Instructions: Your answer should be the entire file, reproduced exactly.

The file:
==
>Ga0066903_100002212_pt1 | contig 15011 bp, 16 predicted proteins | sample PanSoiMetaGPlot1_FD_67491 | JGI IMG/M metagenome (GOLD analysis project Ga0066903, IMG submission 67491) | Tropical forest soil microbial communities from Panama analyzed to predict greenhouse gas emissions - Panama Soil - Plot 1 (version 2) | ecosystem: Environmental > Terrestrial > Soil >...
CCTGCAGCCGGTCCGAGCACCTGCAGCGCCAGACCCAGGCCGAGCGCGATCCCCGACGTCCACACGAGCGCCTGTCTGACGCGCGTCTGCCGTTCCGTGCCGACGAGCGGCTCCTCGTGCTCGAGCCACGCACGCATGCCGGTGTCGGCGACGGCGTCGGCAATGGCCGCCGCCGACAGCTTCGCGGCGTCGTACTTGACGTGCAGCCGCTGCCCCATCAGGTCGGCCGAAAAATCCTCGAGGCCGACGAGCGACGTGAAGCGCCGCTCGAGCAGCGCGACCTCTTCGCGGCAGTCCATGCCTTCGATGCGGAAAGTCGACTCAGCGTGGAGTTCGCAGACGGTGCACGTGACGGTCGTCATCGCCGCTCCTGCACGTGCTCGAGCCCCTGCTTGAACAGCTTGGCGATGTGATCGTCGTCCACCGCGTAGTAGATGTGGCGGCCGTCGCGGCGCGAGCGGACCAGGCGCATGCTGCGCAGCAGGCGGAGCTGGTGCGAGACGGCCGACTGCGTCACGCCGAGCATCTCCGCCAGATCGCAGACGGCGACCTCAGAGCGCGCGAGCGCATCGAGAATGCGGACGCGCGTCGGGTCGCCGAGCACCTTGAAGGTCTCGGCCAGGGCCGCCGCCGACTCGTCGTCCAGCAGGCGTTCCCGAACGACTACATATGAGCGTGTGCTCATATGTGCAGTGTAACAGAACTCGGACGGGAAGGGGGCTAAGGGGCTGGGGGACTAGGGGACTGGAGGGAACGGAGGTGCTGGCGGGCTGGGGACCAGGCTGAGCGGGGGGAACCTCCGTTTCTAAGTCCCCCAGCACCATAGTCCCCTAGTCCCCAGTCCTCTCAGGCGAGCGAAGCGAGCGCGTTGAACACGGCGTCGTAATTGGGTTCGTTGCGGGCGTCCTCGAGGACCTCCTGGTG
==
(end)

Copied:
>Ga0066903_100002212_pt1 | contig 15011 bp, 16 predicted proteins | sample PanSoiMetaGPlot1_FD_67491 | JGI IMG/M metagenome (GOLD analysis project Ga0066903, IMG submission 67491) | Tropical forest soil microbial communities from Panama analyzed to predict greenhouse gas emissions - Panama Soil - Plot 1 (version 2) | ecosystem: Environmental > Terrestrial > Soil >...
CCTGCAGCCGGTCCGAGCACCTGCAGCGCCAGACCCAGGCCGAGCGCGATCCCCGACGTCCACACGAGCGCCTGTCTGACGCGCGTCTGCCGTTCCGTGCCGACGAGCGGCTCCTCGTGCTCGAGCCACGCACGCATGCCGGTGTCGGCGACGGCGTCGGCAATGGCCGCCGCCGACAGCTTCGCGGCGTCGTACTTGACGTGCAGCCGCTGCCCCATCAGGTCGGCCGAAAAATCCTCGAGGCCGACGAGCGACGTGAAGCGCCGCTCGAGCAGCGCGACCTCTTCGCGGCAGTCCATGCCTTCGATGCGGAAAGTCGACTCAGCGTGGAGTTCGCAGACGGTGCACGTGACGGTCGTCATCGCCGCTCCTGCACGTGCTCGAGCCCCTGCTTGAACAGCTTGGCGATGTGATCGTCGTCCACCGCGTAGTAGATGTGGCGGCCGTCGCGGCGCGAGCGGACCAGGCGCATGCTGCGCAGCAGGCGGAGCTGGTGCGAGACGGCCGACTGCGTCACGCCGAGCATCTCCGCCAGATCGCAGACGGCGACCTCAGAGCGCGCGAGCGCATCGAGAATGCGGACGCGCGTCGGGTCGCCGAGCACCTTGAAGGTCTCGGCCAGGGCCGCCGCCGACTCGTCGTCCAGCAGGCGTTCCCGAACGACTACATATGAGCGTGTGCTCATATGTGCAGTGTAACAGAACTCGGACGGGAAGGGGGCTAAGGGGCTGGGGGACTAGGGGACTGGAGGGAACGGAGGTGCTGGCGGGCTGGGGACCAGGCTGAGCGGGGGGAACCTCCGTTTCTAAGTCCCCCAGCACCATAGTCCCCTAGTCCCCAGTCCTCTCAGGCGAGCGAAGCGAGCGCGTTGAACACGGCGTCGTAATTGGGTTCGTTGCGGGCGTCCTCGAGGACCTCCTGGTG